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Obviously, pasteurization is useful since it reduces organisms in the milk, but how frequent were milk-related illnesses before pasteurization, and what other nutrients and flavours are lost in the process.

If one can get milk from a local source with a quick turnaround, so the milk is not sitting through the packaging/shipping process for a long time, how bad are the dangers?

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Health issues are officially off-topic according to the site definition. –  Aaronut Jul 10 '10 at 23:38
on the other hand, couldn't this be considered a question about food handling and storage, which is on topic? –  David Nov 19 '10 at 6:52

7 Answers 7

up vote 6 down vote accepted

Healthier is a loaded word in this case. The raw milk camp claims a richer flavor, more nutrients, and less allergies. The pasteurized camp claims just as nutritious, with better texture, but safer. Once all the practicalities of producing, distributing, and ensuring the quality of large quantities of milk come into play, the debate becomes fierce. What happens when there are many raw milk producers? If someone reacts badly to raw milk, who is liable? What are the observed health benefits in large population studies?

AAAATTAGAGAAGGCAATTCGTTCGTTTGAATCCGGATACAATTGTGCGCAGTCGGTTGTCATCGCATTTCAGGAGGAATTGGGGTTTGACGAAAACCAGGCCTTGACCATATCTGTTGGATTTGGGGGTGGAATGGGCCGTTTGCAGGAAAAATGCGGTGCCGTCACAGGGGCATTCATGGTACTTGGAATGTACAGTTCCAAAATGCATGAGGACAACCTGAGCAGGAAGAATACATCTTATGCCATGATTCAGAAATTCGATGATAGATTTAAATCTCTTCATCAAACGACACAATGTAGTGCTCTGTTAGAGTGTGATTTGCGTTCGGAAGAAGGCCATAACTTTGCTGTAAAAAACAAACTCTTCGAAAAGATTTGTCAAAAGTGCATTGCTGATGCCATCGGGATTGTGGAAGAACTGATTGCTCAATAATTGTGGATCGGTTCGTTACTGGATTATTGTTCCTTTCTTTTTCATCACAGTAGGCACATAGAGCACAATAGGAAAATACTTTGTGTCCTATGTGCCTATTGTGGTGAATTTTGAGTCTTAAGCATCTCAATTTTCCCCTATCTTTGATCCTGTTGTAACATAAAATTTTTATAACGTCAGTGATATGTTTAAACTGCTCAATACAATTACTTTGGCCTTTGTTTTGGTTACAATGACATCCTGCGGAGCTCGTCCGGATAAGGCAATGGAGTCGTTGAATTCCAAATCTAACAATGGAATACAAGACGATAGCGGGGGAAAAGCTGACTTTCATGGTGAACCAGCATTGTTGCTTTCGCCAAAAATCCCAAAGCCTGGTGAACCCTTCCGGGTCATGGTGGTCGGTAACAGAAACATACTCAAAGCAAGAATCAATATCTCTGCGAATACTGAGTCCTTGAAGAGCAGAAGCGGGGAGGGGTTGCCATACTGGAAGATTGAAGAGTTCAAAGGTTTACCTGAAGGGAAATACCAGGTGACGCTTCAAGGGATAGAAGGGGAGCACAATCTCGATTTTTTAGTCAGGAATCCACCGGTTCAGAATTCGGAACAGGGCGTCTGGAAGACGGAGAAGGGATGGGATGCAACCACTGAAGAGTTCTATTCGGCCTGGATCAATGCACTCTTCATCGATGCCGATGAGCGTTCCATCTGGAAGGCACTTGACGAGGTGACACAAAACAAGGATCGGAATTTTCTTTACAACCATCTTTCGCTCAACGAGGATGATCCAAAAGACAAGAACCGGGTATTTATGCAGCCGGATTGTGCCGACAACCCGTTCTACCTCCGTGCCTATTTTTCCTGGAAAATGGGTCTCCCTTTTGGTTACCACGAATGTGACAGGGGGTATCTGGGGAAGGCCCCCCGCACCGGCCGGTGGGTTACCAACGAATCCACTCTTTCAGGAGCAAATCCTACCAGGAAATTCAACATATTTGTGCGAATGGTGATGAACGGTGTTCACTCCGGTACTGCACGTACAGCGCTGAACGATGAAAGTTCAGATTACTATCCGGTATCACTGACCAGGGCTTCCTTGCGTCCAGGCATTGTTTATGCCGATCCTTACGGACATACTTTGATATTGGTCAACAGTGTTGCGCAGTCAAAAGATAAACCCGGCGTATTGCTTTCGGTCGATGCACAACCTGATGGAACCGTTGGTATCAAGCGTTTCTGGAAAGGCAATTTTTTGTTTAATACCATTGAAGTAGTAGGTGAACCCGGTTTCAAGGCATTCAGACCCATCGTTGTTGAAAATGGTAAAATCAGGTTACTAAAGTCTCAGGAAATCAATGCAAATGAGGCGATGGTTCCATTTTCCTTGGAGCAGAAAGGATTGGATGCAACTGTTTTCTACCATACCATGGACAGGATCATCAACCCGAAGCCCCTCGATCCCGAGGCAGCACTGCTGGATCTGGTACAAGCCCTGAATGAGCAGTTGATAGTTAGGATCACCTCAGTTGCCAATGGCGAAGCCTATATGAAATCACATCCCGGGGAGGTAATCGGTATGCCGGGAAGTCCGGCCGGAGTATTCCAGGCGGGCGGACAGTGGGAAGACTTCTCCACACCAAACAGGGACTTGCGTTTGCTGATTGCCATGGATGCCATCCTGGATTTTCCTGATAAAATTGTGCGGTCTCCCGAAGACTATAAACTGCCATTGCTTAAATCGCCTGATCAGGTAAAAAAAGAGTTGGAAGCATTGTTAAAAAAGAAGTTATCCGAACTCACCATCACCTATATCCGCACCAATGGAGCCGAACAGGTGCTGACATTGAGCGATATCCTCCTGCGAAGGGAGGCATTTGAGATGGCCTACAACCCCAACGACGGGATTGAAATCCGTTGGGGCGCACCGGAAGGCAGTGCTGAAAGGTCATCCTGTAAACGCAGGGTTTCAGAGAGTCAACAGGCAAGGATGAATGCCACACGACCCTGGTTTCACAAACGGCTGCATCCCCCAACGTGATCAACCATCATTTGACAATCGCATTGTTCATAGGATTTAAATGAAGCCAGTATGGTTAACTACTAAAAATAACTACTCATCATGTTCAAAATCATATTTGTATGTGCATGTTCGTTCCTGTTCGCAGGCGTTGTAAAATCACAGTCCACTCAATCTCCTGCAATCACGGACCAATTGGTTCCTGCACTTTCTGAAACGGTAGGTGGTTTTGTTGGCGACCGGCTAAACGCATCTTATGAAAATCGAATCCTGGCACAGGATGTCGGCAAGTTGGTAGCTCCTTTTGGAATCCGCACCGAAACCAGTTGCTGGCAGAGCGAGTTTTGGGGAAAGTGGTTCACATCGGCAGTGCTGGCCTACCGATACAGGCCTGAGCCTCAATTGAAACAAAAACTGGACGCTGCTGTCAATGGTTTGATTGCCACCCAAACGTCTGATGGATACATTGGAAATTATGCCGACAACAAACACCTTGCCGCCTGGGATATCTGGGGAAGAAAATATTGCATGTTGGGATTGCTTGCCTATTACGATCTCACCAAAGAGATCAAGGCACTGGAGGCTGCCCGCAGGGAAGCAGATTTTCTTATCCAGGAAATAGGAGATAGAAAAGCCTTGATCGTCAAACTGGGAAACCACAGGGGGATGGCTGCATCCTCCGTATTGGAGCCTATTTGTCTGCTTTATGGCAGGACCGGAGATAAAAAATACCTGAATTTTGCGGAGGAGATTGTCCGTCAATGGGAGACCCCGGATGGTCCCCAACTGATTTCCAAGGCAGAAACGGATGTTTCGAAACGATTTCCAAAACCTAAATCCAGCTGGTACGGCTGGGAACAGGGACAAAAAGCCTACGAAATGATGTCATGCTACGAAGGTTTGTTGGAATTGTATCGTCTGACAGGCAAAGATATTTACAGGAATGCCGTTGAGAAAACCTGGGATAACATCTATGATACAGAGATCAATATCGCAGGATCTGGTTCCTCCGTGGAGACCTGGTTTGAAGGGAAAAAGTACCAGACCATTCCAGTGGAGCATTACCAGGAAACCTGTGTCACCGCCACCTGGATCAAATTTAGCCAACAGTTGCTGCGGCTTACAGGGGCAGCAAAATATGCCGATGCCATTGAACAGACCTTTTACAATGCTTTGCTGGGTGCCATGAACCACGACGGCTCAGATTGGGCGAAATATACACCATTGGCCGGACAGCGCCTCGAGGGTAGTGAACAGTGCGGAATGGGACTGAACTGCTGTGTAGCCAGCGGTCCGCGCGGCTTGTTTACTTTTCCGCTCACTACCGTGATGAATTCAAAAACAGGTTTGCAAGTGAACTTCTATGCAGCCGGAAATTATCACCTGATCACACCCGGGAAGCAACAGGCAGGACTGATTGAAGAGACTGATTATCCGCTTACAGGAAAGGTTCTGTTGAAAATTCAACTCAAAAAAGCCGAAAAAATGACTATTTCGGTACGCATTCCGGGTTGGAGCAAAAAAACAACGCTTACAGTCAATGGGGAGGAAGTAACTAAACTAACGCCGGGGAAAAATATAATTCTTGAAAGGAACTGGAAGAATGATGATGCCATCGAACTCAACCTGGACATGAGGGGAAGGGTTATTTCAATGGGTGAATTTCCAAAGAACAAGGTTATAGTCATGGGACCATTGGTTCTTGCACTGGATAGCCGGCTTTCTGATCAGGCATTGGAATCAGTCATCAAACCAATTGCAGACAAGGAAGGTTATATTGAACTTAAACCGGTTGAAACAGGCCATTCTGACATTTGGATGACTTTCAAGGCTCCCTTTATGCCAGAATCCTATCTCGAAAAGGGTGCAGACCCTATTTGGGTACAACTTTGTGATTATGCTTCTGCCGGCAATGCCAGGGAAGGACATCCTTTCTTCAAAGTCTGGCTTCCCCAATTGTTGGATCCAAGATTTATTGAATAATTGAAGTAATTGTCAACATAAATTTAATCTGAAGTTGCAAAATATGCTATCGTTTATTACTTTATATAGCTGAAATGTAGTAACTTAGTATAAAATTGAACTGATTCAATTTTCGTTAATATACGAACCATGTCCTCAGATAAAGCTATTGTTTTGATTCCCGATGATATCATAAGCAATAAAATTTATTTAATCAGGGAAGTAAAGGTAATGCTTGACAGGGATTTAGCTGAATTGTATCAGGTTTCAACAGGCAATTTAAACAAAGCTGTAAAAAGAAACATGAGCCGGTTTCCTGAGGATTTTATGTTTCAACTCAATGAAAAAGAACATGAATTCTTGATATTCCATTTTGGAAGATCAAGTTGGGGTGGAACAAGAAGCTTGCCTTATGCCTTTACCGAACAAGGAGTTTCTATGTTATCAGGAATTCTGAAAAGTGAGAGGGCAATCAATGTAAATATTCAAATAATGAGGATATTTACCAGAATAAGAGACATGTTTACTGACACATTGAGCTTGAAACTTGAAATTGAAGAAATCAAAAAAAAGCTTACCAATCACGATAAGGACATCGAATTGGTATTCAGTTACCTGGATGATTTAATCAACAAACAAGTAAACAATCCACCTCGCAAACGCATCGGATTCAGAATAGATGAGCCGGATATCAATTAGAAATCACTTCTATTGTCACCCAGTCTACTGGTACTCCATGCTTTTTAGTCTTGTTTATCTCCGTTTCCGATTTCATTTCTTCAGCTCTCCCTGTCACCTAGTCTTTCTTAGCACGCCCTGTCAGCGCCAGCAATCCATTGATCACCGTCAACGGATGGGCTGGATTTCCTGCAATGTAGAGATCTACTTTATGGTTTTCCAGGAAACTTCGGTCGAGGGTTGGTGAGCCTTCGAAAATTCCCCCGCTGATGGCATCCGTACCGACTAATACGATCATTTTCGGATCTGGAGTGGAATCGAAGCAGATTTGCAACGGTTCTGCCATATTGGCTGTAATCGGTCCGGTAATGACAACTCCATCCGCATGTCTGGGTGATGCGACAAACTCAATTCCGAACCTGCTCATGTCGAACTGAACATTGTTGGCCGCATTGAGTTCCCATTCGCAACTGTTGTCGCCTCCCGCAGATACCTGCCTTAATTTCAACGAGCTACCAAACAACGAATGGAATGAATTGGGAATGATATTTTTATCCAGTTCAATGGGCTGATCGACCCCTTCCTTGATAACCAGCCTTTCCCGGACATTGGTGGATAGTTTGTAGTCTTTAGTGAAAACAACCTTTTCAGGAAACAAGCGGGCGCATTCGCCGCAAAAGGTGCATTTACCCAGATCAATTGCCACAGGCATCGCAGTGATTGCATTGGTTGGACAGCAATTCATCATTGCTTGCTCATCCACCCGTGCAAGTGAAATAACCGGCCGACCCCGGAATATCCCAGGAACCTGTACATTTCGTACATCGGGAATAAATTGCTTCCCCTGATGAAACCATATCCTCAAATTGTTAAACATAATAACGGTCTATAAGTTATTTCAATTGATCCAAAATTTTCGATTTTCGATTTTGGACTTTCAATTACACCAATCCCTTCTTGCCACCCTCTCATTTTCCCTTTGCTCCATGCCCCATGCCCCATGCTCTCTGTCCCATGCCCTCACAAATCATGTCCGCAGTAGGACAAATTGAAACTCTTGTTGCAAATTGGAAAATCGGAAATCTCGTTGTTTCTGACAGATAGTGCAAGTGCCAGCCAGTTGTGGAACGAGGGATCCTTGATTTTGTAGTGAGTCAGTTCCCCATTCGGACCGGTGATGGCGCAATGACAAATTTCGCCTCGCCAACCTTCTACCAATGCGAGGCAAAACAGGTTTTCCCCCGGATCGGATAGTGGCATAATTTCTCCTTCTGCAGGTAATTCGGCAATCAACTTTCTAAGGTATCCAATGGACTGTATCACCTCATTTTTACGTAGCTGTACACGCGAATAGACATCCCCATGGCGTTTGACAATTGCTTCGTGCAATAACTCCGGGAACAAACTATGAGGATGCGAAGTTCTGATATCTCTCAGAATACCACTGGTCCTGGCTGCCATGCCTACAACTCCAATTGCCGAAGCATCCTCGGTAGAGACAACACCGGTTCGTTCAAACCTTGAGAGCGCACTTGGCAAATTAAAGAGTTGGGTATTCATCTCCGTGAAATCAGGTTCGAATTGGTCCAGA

In the raw milk debate I like the format adopted by the Michigan Fresh Unprocessed Whole Milk Workgroup

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Texture has to do with homogenization not pasteurization, I think, although modern processors always do both. –  Ocaasi Jul 31 '10 at 17:49